Divergent by Veronica Roth
Ender's Game by Orson Scott Card
Ship Breaker by Paolo Bacigalupi


Some good movies to check out too:
Battle Royale
Children of Men
Bladerunner
Equilibrium
Gattaca
The Island
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Re: Best Dystopian Novels

Postby Walker » 20 Jan 2012, 12:38

I found both The Road and The Handmaid's Tale very hard reads (emotionally). There were times with The Road that I'd have to put the book down for a day or so before I got back to it. I wouldn't say it depressed me but it certainly had an effect on me. I felt the same with the movie version only to a lesser degree. My husband, who didn't read the book, went with me to see the film and it was the only time I've ever heard him say a movie left him feeling disturbed. To this day, if The Road comes up in conversation he gives me a dirty look!
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Re: Best Dystopian Novels

Postby HillaryJ » 20 Jan 2012, 17:14

Lucifer's Hammer is a good one. Slightly older, so the tech is different. The scene from that book that has forever remained in my head? A family trying to preserve books for surviving generations. :)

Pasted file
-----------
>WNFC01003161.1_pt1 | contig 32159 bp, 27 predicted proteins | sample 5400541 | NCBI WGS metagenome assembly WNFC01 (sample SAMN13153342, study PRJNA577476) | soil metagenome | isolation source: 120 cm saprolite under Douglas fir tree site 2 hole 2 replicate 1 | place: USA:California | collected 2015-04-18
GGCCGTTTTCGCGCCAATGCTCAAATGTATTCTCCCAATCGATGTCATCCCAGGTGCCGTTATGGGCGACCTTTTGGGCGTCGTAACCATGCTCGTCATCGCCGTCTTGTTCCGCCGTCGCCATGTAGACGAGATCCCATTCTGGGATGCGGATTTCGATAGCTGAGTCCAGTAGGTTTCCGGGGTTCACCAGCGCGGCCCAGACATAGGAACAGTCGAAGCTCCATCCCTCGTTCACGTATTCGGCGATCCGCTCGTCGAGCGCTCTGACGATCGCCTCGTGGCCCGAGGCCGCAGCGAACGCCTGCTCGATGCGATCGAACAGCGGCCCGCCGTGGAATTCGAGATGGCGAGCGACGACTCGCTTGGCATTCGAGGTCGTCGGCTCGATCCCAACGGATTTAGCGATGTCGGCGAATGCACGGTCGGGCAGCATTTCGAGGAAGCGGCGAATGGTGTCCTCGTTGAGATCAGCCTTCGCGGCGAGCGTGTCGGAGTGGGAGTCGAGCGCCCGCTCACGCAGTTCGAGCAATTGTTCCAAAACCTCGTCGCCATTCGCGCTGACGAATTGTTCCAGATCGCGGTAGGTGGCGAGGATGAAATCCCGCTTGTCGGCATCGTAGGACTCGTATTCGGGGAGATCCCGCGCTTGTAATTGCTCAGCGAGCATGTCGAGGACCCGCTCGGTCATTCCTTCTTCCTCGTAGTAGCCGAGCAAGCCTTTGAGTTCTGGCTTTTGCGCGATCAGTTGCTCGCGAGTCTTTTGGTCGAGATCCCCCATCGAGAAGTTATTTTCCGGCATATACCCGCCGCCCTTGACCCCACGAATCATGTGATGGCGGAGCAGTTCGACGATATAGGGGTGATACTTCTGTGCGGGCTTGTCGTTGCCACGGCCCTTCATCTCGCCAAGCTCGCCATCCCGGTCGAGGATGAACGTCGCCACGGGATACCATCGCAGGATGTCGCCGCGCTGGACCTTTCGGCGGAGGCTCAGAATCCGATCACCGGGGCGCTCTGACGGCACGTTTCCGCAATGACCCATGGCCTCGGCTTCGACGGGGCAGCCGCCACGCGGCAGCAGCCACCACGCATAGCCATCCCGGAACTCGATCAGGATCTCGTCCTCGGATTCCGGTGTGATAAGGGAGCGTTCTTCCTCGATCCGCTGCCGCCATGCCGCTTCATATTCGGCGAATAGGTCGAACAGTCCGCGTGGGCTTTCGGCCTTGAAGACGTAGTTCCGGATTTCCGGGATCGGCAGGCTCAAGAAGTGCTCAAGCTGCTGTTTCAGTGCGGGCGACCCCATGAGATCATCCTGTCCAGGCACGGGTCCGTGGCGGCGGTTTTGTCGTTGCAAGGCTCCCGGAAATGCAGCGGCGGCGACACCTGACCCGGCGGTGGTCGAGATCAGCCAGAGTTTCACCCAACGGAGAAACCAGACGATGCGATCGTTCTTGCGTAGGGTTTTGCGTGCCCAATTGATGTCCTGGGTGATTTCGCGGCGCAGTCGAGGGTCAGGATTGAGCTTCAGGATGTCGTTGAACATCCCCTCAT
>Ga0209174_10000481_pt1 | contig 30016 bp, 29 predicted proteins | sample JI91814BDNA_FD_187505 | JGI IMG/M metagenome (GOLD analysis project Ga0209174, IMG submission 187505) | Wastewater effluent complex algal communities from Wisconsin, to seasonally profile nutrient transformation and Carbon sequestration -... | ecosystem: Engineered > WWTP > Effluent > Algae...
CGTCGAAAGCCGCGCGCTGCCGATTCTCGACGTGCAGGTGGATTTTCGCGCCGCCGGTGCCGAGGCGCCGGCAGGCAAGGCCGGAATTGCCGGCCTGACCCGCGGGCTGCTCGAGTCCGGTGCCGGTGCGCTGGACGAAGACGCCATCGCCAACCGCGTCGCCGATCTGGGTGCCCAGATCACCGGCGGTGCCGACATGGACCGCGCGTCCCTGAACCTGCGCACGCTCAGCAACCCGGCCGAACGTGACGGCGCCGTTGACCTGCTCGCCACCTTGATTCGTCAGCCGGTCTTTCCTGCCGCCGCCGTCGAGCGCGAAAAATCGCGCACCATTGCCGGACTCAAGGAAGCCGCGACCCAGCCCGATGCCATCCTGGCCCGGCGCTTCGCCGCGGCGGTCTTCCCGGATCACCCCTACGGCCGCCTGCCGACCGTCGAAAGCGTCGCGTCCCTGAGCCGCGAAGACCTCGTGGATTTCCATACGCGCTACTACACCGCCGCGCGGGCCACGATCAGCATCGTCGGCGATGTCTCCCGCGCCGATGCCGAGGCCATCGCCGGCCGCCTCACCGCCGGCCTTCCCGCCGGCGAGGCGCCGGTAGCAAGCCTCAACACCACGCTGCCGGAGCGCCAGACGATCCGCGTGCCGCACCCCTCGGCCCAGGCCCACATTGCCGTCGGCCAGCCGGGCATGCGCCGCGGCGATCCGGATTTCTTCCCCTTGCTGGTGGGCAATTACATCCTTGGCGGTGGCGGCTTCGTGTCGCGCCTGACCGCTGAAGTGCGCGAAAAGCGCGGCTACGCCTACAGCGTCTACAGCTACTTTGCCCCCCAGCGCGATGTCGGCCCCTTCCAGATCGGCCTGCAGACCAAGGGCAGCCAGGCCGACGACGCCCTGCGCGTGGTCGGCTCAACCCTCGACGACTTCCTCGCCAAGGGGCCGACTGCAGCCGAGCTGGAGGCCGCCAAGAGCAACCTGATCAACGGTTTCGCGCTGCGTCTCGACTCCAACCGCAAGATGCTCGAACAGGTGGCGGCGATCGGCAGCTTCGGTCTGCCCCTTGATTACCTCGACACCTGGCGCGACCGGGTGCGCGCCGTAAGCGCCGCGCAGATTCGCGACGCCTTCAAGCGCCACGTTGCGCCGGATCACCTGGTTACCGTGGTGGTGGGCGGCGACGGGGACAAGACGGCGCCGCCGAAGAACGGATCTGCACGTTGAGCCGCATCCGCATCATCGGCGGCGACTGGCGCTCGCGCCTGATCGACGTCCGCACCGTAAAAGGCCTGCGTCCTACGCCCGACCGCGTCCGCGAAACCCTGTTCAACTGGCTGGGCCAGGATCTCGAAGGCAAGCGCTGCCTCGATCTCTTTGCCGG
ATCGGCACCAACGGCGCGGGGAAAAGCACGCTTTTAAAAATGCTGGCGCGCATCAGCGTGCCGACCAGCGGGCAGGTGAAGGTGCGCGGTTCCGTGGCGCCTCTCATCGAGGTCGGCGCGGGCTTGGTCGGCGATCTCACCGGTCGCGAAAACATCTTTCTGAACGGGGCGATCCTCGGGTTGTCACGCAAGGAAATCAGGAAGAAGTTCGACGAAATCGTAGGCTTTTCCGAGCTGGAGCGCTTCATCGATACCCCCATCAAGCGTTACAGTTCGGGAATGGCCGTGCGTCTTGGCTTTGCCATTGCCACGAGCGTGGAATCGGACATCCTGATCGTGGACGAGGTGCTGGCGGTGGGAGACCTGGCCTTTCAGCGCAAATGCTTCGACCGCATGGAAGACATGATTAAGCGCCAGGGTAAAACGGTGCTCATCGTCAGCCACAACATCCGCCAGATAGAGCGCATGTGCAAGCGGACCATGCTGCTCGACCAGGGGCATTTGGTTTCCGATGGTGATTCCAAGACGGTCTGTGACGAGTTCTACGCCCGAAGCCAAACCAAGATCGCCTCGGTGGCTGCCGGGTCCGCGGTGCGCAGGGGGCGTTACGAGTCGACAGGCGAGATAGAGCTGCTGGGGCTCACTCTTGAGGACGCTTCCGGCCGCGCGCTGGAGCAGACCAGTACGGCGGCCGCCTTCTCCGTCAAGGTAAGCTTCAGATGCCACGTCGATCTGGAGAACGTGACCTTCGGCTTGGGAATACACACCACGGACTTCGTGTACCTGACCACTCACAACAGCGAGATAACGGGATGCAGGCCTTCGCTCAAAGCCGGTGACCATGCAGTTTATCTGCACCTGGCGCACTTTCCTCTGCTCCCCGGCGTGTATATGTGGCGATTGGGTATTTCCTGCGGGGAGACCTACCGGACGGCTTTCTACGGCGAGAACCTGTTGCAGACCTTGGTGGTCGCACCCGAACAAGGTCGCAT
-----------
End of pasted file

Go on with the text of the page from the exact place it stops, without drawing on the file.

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Re: Best Dystopian Novels

Postby Mira » 26 Jan 2012, 15:24

You might look at some books by Ursula Le Guin (not the Earthsea Trilogy - wonderful YA series, but not dystopian.)

Her books are classics, so the technology may be outdated.

She plays with the concepts of both dystopia and utopia in a number of different ways. She a very intelligent and probing writer and her books have depth. She's not usually YA, though.

The Dispossessed comes to mind.
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Re: Best Dystopian Novels

Postby Heather B » 27 Jan 2012, 03:07

Brave New World can't be overlooked. Also recently I've read Legend and Divergent and those are both good. Cinder is more SciFi than dystopian but it has some of the same undertones. And I loved it more than the others.
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Re: Best Dystopian Novels

Postby TL Rese » 10 Feb 2012, 11:13

i would say that 1984 takes the crown.
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Re: Best Dystopian Novels

Postby GingerWrite » 10 Feb 2012, 14:33

My favorites have been: Divergent (HIGHLY recommend), the Uglies series, and Matched. They each take a different approach to the idea of a dystopian environment that's very interesting.